Terra Mystica

Terra Mystica App Announced for 2017

Game developer Digidice announced at Spiel and on Twitter this past week that they are developing an app version of Terra Mystica, to be available in the first quarter of 2017.

 

I’ll be very interested to see how this one plays, as Terra Mystica is a notoriously long game:  one time through can monopolize an entire game night.  My favorite board game apps, unlike my favorite tabletop games, are able to be played in an under ten minute time frame, and I’m wondering if the Terra Mystica app will hit that window.

And if game play is rapid, will it satisfy the same strategy-loving gamers that have currently elevated the game to a fourth place ranking on BGG.com, and to a long list of awards that, when run in a single column, barely fit on my desktop screen?  Perhaps making the game more user friendly may make it small in other ways as well…

Thoughts on Splendor Online Play

Online play in the Splendor app is not yet a month old, and it appears to be, compared to other board games on mobile app stores, much healthier in terms of matching a bevy of eager players. It even seems easier to find other players than in the venerable Catan app, and it is much quicker to get the virtual table outfitted as well: from loading the app to picking your tokens takes less than a minute. Also, and most importantly, unlike all other mobile tabletop gaming apps that I own, the app forces players to stay involved by timing each player’s turn. In virtual Splendor, there are no agonizingly long three to five minute turns (although some players take an eon to realize that all they can do, if there are three short stacks, and there’s nothing they can afford or want to buy, is take three tokens or reserve a card). But if the other player’s timer does expire, congratulations! They just forfeited through being inattentive, and you won the game. This means that online Splendor, while slower than Splendor against AI, is much quicker than other games that feature online play.  However, it is still quicker than playing Splendor on a real-world tabletop, as most real-world players don’t use a timer, and there’s always that one Splendor player that takes two or three minute turns.

Possibly the most interesting aspect of this rapidity of play is that you are quickly introduced to a wide variety of Splendor strategies. I just finished playing a game with a player that started the game by reserving a red jewel card from the bottom row, and from then on in, was determined not to let me have any red jewel cards on the bottom row, so that whenever one would be placed, she would reserve it. As the green deck was top heavy with red cards, this meant that her first three turns required her to reserve three red cards in a row, so that while I quickly had a card and five tokens, she had three jokers and three reserved cards after the first three turns. Unfortunately for her, the next card placed in the bottom row was also a red token card, and as she had already reserved the maximum of three cards, and I had five tokens and a card, I was better suited to buying it before she did. I’m intensely interested in seeing how this kind of color monopolization strategy might work in another game in which the luck wasn’t as lopsided, but I will probably never play this way myself. I won this game 16 points to 10.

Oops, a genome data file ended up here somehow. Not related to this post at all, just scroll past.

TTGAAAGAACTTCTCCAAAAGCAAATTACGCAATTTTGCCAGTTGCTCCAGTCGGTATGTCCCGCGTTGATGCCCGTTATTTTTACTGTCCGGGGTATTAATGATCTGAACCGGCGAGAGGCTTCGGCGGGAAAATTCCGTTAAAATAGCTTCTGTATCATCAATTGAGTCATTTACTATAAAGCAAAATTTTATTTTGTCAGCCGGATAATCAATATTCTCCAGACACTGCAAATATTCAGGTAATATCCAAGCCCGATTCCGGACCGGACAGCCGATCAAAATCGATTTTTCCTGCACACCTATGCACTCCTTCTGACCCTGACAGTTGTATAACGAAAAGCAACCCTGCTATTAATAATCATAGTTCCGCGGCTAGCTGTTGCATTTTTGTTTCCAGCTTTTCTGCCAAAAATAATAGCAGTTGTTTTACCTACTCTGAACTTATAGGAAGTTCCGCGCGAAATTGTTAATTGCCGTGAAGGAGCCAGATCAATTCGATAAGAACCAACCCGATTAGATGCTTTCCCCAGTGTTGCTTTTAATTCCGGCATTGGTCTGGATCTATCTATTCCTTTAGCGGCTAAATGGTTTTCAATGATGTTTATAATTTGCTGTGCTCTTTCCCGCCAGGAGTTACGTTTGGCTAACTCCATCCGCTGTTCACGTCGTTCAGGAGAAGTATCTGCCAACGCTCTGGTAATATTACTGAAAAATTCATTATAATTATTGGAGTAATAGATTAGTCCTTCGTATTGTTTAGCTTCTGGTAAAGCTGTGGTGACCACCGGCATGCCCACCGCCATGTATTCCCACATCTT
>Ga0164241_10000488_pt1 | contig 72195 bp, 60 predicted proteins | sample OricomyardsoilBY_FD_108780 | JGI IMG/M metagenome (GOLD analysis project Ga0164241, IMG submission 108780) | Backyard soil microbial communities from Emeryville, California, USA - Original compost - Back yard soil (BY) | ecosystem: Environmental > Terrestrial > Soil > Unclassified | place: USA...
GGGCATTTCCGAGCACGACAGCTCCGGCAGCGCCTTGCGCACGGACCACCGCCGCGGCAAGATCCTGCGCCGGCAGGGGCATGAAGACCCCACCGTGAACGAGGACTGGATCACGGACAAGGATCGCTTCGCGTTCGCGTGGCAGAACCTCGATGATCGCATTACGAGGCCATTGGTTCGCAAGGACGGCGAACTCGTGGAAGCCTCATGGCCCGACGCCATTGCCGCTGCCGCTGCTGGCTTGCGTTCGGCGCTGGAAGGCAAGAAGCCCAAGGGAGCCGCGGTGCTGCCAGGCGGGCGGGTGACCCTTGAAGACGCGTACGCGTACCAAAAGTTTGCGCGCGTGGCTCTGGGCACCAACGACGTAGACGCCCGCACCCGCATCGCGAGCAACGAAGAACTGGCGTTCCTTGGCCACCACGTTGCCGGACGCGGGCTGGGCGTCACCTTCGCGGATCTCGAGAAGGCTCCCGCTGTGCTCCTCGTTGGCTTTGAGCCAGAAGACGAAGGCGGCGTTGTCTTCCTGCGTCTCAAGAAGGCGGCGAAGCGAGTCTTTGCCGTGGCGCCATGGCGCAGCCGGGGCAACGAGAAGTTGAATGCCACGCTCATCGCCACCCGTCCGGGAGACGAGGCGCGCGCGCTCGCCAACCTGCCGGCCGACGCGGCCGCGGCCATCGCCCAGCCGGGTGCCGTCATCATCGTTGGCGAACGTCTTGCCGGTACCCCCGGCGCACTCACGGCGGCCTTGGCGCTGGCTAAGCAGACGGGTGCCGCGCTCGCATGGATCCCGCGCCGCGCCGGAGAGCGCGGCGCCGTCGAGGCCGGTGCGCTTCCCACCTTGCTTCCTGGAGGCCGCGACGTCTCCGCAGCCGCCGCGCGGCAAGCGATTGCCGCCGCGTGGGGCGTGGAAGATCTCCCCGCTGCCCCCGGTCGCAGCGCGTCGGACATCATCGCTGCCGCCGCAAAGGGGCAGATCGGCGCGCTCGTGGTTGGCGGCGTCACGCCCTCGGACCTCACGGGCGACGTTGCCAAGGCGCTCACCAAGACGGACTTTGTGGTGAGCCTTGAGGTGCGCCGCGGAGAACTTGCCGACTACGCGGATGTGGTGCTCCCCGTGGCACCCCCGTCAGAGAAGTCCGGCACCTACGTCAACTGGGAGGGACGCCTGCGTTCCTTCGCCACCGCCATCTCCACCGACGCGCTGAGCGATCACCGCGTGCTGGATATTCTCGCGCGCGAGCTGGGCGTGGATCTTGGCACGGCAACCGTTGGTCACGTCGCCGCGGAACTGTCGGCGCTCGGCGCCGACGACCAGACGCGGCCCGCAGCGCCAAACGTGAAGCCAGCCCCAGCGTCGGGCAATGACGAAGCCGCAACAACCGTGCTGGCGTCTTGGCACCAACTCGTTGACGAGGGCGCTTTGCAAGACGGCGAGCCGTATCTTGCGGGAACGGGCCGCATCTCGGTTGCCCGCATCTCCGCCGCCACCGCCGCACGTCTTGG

Another player closely scrutinized my till of tokens, so that whenever I was able to buy a point-scoring card, they would reserve it. This probably throws off other players’ games, but as I have played a lot of Splendor, and I have experience in diversifying my strategy, and they can only reserve three cards at most—cards that usually turned out to be useless to them, as they were saving very different colors than I was saving—I won 17 points to 5. However, I will admit to being more annoyed by this player than any other Splendor player, although the feeling was mitigated when I realized that they were stuck with three cards that did not match their game investments, which blocked their ability both to reserve cards and to get joker tokens for the rest of the game.

More than half of the players that I have played have reserved a card from the bottom row. Folks, this is a bonehead move, and tells the person across the table that you have no idea what you’re doing. I’ll allow the exception to this to be the color monopolization strategy I mentioned above, as I have only seen it used in one virtual game and no real-world tabletop games. Color monopolization on the bottom row may very well be a bonehead move as well, but I have little experience with the strategy to say either way. If your first three moves are to reserve a red card, a brown card, and a blue card, though, you’re definitely a mook, as the bottom row cards are inexpensive and plentiful, and are best purchased with a canny economy of three token draws and using prior purchases to make it cheaper to make future buys. Good Splendor players reserve around three cards per game, and they are usually three to five point cards. Sometimes a bottom row card might be reserved towards the end game if it is the color that a player needs to attract a noble.

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For instance, if I have three green, three blue, and two white cards, and I need one more white to get the noble above, and the white card that costs three brown is drawn for the bottom row, reserving it to get the joker token to add to the two brown in my till will get me three points in the following turn—as long as another player is not about to take that noble.  This is usually the only instance in which I would reserve a card from the bottom row.